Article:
In between the fighting, we see scenes of Professor Ebara and his family, and he's about to have his third child. He's been taking part in Deals to support his family, which draws empathy from the viewers, some who can relate to having money troubles. But he ultimately loses to Kimimaro, when a powerful Entrepreneur named Mikuni Souichirou purchases shares of Kimimaro's Asset, Masyu, for a large sum of money.

Later, we see how this has affected him. His wife lost her pregnancy, his two children have vanished, he's lost his job, and his house is barren. But nobody remembers the way it was before, except for Professor Ebara and Kimimaro. His future has been stripped away from him.

The sheer burden of his losses is heavy. It is very clearly shown, but he acknowledges his own faults. He even encourages Kimimaro to try to win, as they're the only ones who remember his lost children. This story of Ebara, now a hollow shell of the man he was before, a man plagued by loss, is a highly meaningful way to show that actions always have consequences, and once the die is cast, there's no turning back. These scenes are still some of the most powerful scenes, wrought of human suffering and loss, that I have seen in anime. It truly drives this thought home:

Either I make others suffer, or I suffer myself.

*SPOILERS END HERE*

We get to see Kimimaro realize that his actions, however innocuous it may seem to him, will cause change in others. This anime offers one of the best character developments I've seen.

It's a Wonderful World....

The Financial District of Japan.

If only that were true. The financial district is pretty for sure, but as seen above, it brings dire consequences to those who fail to make others suffer. Kimimaro is greeted by a GIGANTIC coin floating above the Midas Plaza, which shows the economic power of Japan. The entire district is totally opulent in presentation, and it really works to bring to light the sheer contrast the plain buildings below. Most of it is rendered in CGI, which does work, but I would've preferred traditional art.

Effects used are AWESOME. The amount of detail put into battle scenes is high, resulting in beautiful, radical fight scenes, explosive FX and just plain, cool, pew-pew action. All Assets can access three different skills, in ranks, from Micro-Flation, to Mezzo-Flation, to Macro-Flation, which cost increasingly high amounts of investment to activate.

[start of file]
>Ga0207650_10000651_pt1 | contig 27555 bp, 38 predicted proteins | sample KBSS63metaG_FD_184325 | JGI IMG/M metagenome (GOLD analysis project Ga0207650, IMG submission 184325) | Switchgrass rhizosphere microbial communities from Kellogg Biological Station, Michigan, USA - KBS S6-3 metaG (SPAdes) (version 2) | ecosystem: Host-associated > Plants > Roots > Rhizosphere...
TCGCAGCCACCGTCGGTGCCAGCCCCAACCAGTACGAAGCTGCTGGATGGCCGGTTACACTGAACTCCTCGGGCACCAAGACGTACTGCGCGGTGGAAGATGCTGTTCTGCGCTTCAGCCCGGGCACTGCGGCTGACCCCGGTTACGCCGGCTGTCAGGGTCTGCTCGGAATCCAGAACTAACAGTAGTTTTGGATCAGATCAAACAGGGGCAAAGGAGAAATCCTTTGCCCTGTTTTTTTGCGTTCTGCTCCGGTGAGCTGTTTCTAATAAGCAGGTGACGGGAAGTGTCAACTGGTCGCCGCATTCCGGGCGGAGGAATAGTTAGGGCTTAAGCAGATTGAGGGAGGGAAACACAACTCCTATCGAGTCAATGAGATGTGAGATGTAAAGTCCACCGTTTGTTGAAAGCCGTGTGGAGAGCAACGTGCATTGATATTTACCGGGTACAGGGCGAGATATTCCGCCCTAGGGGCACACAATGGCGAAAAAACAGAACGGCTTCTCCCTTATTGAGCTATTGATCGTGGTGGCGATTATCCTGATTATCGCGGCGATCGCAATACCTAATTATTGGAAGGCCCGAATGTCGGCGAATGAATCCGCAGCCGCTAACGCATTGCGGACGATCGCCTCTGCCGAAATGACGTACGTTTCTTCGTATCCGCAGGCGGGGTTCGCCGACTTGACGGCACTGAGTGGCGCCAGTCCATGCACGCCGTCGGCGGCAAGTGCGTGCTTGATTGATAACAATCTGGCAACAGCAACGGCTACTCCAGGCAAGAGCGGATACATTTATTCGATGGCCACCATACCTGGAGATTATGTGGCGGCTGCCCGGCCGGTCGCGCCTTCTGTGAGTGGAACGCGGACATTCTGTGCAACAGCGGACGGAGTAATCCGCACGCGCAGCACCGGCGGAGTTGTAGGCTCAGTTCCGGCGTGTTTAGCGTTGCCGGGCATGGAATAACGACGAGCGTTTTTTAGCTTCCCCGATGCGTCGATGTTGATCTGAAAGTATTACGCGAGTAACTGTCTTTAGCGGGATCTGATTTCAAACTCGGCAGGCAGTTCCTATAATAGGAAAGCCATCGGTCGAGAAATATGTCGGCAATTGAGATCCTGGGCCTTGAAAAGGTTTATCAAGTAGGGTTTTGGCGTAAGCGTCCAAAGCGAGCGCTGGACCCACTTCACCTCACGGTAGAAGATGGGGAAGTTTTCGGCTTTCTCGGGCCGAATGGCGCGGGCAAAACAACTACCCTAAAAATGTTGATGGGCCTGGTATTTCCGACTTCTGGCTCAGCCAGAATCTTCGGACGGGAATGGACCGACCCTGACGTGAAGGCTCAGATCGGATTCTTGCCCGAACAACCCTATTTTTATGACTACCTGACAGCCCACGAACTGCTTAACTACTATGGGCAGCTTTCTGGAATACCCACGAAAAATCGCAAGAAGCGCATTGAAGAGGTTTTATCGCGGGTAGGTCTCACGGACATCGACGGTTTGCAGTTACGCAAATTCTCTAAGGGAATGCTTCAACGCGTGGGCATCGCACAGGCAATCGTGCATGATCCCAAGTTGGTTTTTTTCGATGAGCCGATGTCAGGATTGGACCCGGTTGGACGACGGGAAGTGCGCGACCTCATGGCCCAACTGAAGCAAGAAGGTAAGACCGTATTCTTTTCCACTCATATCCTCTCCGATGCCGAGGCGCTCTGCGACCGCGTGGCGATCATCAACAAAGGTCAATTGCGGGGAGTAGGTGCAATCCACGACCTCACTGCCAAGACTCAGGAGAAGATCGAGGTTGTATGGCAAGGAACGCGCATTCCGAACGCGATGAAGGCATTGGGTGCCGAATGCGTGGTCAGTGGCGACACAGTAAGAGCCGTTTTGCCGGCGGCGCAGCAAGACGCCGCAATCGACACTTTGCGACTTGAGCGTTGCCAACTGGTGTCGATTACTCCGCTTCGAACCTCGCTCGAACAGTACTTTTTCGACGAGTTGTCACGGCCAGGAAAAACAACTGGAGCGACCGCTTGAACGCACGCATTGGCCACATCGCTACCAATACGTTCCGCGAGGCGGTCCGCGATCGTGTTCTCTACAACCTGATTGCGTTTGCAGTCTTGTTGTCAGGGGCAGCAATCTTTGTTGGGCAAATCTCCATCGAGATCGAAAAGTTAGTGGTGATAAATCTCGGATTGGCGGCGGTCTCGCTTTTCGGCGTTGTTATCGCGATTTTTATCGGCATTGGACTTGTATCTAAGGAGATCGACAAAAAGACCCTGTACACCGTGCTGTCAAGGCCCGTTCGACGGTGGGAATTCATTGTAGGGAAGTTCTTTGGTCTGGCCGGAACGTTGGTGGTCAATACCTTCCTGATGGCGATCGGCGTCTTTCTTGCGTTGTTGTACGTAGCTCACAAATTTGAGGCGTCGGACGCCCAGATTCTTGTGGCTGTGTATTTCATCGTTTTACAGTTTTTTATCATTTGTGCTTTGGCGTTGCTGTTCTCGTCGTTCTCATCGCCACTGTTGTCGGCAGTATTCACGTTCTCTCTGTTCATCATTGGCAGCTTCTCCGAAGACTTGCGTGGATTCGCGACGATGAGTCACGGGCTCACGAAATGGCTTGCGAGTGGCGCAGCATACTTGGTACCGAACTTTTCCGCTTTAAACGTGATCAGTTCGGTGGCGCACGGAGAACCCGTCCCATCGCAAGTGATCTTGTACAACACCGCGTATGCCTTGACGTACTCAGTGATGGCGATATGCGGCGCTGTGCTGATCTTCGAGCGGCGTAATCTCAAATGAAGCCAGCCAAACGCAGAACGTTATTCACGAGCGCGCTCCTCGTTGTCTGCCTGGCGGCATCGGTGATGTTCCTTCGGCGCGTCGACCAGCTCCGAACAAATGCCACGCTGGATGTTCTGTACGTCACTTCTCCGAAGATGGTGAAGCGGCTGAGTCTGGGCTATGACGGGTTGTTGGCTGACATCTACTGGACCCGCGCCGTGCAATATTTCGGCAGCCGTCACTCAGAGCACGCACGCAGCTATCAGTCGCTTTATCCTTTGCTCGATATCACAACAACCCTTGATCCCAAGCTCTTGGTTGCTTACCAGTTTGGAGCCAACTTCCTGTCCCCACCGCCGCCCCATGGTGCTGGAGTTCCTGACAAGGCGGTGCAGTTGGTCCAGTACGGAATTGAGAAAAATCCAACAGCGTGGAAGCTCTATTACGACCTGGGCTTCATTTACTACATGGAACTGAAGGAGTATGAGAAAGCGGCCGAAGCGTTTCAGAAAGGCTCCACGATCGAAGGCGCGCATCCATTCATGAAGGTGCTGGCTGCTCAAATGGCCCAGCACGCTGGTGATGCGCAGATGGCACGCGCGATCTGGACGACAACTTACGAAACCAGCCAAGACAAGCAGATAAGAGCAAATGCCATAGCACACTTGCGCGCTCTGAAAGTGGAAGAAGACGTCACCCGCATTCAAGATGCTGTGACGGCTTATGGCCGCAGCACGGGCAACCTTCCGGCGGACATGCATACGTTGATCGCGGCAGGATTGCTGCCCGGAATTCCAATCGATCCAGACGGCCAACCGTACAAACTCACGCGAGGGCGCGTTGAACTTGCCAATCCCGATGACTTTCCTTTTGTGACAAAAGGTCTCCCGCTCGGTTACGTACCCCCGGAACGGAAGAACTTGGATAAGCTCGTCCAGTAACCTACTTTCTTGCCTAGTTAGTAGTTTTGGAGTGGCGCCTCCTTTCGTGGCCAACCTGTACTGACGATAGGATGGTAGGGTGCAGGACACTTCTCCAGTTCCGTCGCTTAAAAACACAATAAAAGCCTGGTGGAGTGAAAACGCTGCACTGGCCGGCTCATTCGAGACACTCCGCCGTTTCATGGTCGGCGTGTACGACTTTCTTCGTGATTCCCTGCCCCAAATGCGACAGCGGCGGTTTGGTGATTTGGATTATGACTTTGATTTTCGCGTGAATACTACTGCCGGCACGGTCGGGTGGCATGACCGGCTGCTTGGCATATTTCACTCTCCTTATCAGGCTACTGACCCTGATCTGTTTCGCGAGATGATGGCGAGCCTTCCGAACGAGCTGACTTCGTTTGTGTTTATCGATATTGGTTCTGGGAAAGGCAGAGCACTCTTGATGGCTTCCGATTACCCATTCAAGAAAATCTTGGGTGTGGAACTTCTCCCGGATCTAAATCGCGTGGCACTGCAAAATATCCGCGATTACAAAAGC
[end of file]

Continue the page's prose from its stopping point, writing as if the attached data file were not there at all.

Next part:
Bombastic. Eheh. Masyu's Mezzo-Flation.

Who needs lightsabers anyway.

One of the coolest things are the direct attacks used by Entrepreneurs. These are just blades that sprout from their hands, and deal damage proportionate to the amount of money they currently hold. Maths was never this exciting.

CGI

Again, I show my vicious fangs towards usage of CGI. Some scenes like the above didn't need to be computer generated, traditional art would have worked fine. I do recognize CGI as an important asset to anime creation, but I don't really appreciate it being used so much.

Length and Pacing

This anime is way too short. As an original series however, that could be excused. Pacing was also sort of forced at times, especially towards the end, where EVERYTHING was happening at the same time. And although they do seem to try to set Mikuni up as a bedeviled yet not evil villain, he doesn't get nearly enough screen time, another issue.

Ultimately, I still find C: to be an awesome anime, and I definitely encourage people to go watch it!

This is a review by Ascendant - Izanagi, newb to Ani-TAY, and one out of many backlog reviews. Thanks for reading!